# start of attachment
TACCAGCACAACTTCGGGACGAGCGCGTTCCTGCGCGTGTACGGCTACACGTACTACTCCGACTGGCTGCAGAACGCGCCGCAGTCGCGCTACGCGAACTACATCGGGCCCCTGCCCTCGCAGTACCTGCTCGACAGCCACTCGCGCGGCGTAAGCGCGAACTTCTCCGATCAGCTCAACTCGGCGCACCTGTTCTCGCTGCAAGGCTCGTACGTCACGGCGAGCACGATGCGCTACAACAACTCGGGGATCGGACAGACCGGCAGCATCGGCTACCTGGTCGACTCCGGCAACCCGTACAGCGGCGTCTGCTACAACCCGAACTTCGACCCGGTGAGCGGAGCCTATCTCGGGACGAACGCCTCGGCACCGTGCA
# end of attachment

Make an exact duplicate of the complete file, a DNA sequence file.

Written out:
TACCAGCACAACTTCGGGACGAGCGCGTTCCTGCGCGTGTACGGCTACACGTACTACTCCGACTGGCTGCAGAACGCGCCGCAGTCGCGCTACGCGAACTACATCGGGCCCCTGCCCTCGCAGTACCTGCTCGACAGCCACTCGCGCGGCGTAAGCGCGAACTTCTCCGATCAGCTCAACTCGGCGCACCTGTTCTCGCTGCAAGGCTCGTACGTCACGGCGAGCACGATGCGCTACAACAACTCGGGGATCGGACAGACCGGCAGCATCGGCTACCTGGTCGACTCCGGCAACCCGTACAGCGGCGTCTGCTACAACCCGAACTTCGACCCGGTGAGCGGAGCCTATCTCGGGACGAACGCCTCGGCACCGTGCA